Tuesday, September 14, 2010

Just Some Helpful Info

Yesterday I read an article about the things you shouldn't say to adoptive parents, and I can't stop thinking about it.

Although I fervently agree with each of the items on his list, my personal struggle right now is about #3 and #6 of Dan's eleven topics...they have happened all.too.much. lately.

So today's post is to help you understand the stance from the Taylor-point-of-view.

I'll start with #3 ("Never ask where his real dad [or mom] is".).

For those of you that may not know, I am adopted and was reunited with my birth mother, Lori in March 2009.  I have had so many questions asked by others about our relationship since then (which I am totally okay with).  But the one question that continually stops me dead in my tracks is when they say, "...So what is your real mom like?"

Um, my real mom is wicked awesomeHer given name is Kathy, but I like to call her Mom.  She raised me, and I am the person I am today because of her.
Thank you.

I try as often as I can to educate others without making them feel stupid, so I rephrase their question(s) back to them: "You mean my birth mom? She's awesome.", or "Oh, Nathan's [or Eli's] birth mom is awesome.  We have an open adoption with Mandi [or Amber]."

Sometimes people still don't get it, so I have to rephrase a few questions for them until they catch on, which is okay if they recognize the difference at some point.
Birth mom or Birth dad is sufficient (for our family anyway), or you could call them by their given name.

Now for #6 ("It's like he's your real son".).

This comment is 99.9% of the time about Eli's resemblance to either myself or my husband, or both.  I recognize that this is meant as a compliment, and in some ways, I guess it could be.  I am adopted, and often wondered where I got my features and quirks.  I wished that I could have somebody that I looked like. But  I do know that looks do.not.matter.  Just look at my family...five siblings from three different ethnicities (somebody help me on the spelling here, it doesn't work in spell-check!).I look nothing like my brothers or sisters, but they are still my siblings. 

I also have two sons. 
They look nothing alike.
At. All. 
Oh wait, they're both human, so I guess they have some resemblance. :)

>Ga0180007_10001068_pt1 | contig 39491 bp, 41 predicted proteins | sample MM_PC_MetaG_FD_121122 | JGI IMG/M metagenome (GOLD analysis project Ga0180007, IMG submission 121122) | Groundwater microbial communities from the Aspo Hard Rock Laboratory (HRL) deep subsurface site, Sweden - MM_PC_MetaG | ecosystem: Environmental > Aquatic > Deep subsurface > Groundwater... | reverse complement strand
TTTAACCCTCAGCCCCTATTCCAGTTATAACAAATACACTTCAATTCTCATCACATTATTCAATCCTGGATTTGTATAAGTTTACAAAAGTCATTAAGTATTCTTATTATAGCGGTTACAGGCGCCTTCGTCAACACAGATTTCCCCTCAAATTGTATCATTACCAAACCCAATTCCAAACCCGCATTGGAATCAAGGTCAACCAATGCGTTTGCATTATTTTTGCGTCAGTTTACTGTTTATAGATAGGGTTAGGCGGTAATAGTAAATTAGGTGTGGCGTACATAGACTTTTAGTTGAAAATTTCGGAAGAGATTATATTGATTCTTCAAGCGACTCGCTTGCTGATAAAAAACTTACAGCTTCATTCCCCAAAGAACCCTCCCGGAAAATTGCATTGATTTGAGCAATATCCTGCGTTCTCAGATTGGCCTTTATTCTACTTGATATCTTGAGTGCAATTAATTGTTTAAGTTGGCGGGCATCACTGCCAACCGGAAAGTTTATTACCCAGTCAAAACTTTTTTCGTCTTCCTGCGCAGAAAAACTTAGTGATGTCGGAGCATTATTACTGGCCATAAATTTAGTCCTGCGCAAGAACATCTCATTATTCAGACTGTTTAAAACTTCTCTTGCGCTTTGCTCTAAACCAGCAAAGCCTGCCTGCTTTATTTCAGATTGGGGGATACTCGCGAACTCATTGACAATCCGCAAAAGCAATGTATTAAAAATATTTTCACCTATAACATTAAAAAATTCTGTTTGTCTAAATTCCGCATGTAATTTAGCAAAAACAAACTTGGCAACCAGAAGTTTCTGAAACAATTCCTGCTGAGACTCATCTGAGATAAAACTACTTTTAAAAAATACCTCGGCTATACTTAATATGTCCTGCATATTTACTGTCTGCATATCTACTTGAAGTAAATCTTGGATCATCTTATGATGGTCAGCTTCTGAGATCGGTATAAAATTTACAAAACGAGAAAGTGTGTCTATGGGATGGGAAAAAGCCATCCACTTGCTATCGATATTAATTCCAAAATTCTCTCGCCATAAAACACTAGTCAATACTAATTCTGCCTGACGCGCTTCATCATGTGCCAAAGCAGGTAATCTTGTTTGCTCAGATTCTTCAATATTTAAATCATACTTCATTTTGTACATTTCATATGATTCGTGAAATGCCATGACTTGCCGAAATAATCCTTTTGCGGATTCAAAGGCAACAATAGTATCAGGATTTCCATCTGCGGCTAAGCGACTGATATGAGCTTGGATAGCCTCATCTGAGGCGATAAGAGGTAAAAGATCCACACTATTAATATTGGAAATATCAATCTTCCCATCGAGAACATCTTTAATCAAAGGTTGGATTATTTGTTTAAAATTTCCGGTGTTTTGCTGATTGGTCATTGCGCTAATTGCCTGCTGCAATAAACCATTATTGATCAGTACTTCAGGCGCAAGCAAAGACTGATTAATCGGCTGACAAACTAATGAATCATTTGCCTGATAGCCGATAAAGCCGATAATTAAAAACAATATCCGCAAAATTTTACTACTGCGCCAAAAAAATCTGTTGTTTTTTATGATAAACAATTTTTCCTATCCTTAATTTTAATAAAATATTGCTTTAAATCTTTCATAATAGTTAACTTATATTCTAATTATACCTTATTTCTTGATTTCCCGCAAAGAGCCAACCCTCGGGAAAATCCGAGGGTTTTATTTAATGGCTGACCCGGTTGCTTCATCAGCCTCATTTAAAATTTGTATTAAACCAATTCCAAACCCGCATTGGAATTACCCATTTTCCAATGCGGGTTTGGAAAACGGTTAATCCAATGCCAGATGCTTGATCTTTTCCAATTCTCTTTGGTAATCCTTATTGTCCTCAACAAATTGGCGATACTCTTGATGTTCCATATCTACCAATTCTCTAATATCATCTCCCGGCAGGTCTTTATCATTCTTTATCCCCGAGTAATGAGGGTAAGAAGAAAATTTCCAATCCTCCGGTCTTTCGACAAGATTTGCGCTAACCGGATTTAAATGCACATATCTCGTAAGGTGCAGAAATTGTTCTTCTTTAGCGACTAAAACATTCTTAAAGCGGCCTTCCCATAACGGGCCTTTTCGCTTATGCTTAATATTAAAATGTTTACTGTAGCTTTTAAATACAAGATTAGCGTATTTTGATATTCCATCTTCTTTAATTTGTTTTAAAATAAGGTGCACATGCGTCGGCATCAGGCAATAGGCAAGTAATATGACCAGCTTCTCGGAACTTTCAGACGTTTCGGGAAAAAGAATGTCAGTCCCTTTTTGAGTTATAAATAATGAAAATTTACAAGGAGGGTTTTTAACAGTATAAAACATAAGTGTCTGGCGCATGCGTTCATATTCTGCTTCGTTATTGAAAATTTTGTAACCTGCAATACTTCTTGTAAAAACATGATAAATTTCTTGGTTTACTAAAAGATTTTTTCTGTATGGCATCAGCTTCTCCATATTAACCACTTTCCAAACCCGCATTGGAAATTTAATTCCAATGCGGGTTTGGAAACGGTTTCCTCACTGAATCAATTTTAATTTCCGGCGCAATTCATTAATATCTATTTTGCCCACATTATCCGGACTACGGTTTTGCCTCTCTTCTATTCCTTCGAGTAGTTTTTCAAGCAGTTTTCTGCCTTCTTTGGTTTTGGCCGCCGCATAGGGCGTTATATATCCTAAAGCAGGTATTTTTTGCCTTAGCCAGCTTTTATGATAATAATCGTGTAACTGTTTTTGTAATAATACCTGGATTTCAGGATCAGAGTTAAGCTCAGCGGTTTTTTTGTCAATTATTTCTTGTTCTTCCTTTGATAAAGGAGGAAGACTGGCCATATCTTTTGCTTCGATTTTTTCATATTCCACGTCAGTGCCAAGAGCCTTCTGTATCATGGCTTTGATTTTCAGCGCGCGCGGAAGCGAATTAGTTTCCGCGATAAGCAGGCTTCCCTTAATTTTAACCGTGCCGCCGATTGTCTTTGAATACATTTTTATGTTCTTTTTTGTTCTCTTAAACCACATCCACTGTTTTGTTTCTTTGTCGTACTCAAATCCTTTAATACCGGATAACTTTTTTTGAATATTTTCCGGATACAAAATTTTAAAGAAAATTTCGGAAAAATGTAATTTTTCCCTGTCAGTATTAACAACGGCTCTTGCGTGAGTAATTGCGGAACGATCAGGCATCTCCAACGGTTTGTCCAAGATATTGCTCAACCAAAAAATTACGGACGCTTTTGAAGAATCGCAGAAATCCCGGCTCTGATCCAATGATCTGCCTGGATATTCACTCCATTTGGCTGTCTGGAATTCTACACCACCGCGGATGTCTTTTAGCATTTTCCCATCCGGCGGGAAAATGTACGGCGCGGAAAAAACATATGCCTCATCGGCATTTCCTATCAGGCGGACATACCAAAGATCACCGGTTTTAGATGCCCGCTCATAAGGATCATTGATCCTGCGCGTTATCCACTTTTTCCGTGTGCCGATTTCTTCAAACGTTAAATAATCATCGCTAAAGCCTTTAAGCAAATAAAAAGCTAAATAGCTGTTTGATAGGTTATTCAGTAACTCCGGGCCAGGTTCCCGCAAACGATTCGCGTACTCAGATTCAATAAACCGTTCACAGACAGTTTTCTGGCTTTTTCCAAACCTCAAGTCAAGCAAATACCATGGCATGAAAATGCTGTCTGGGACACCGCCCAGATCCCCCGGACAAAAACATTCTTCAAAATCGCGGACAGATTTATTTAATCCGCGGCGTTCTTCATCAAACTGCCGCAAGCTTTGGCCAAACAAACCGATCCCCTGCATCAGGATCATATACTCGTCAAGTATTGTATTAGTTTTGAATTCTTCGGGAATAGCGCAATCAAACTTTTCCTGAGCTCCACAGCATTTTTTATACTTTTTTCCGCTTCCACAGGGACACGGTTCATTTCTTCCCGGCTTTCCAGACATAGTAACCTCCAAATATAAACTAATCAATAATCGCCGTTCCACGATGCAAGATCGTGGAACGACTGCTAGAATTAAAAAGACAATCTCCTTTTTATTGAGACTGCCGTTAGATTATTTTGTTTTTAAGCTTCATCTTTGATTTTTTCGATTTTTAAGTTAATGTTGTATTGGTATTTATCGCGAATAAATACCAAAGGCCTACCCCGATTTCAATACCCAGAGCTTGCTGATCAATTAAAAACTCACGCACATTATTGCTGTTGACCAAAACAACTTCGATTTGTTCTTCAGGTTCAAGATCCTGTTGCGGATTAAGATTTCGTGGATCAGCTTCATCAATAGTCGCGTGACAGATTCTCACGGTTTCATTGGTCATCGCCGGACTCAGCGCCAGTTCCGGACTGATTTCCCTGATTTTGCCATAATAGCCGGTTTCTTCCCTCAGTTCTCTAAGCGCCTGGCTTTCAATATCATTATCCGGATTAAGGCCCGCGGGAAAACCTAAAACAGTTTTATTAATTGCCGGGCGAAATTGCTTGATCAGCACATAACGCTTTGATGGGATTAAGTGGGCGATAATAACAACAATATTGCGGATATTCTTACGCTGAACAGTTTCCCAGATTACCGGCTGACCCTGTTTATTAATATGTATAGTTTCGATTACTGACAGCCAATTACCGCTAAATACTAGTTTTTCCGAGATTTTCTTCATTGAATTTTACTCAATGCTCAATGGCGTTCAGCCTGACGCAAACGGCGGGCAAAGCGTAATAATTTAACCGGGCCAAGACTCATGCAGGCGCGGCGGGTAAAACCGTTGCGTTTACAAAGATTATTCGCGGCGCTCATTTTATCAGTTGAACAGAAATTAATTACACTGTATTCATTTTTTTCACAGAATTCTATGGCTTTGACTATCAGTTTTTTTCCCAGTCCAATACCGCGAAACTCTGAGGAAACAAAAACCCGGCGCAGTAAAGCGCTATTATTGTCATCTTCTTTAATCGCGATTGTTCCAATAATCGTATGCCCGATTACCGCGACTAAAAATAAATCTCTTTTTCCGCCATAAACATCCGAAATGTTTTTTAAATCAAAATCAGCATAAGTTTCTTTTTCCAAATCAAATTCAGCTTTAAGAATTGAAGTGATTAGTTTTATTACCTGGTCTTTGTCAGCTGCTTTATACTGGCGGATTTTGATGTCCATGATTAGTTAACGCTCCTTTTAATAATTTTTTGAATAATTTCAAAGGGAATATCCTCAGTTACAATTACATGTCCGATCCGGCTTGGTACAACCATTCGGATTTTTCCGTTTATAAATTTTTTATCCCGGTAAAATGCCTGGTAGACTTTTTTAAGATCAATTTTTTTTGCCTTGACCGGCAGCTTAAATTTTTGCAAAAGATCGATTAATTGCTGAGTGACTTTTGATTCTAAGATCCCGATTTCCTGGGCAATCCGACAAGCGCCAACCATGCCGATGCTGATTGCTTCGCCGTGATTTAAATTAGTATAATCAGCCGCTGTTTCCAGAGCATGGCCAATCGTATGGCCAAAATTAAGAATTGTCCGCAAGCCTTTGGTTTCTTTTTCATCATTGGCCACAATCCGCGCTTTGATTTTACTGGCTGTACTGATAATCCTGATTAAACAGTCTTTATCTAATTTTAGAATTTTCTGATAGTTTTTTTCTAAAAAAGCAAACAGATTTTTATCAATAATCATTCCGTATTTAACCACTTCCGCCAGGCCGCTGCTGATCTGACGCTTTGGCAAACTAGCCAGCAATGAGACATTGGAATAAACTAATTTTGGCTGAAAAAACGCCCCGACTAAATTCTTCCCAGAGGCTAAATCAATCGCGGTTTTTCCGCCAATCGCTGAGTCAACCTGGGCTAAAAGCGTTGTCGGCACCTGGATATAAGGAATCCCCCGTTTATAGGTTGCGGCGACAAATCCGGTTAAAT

But every time I have heard this comment, "Oh my goodness! He (Eli) could be yours!"  I always instantly look at Nathan and wonder what he must think.  Did he hear that comment (he seems to hear everything lately...)?  Does he think that he is not ours also because of the way he does or doesn't look? Perhaps not right now, but will that sort of comment 'hurt' later on?

Sadly, adoption is all-too political, and  I don't want to get into politics. 
I try to avoid it at all costs.

But I want to protect my kids.
My kids.
Our kids.
Our kids that we are real parents to.

Thanks for reading. :)

Love to you all.

Hugs.

p.s.  To anyone who felt this was aimed specifically at you? It wasn't.  Just a general blanket statement.

4 comments:

Chelsea said...

Thanks Amanda. I'm not sure why exactly it is that so many people are obsessed with who babies/children look like. Even with my kids that I have given birth to I find it odd that people are always saying they look just like either me or Caleb. They don't - I mean there are resemblances, obviously, but they have their own looks.

The one I get the most with Alex is, "Where did you get him from?" (I guess because he's black so they wonder if he was born overseas or not?) This bugs me because it sounds like they are asking where I bought him or something. I usually just rephrase like you do: "Do you mean where was he born? He was born in Texas." I don't get as many stupid questions and comments as I did when he was a baby, but it is scarier now than it was then because now I have to worry about how Alex will internalize the comments.

Thanks for sharing - I enjoyed reading Dan's article. Hearing someone swear about it makes me smile for some reason - I think it helps me relieve my frustration with peoples' ignorance.

Holly said...

Loved this post. I too read Dan's post, it was awesome! :)

Nicole said...

I read that same blog post yesterday and I couldn't stop thinking about it either. Loved reading your perspective.

Shalee said...

Love this. Have experienced so much like it on our journey. So nice to know I am not the only one who gets worn down with it all.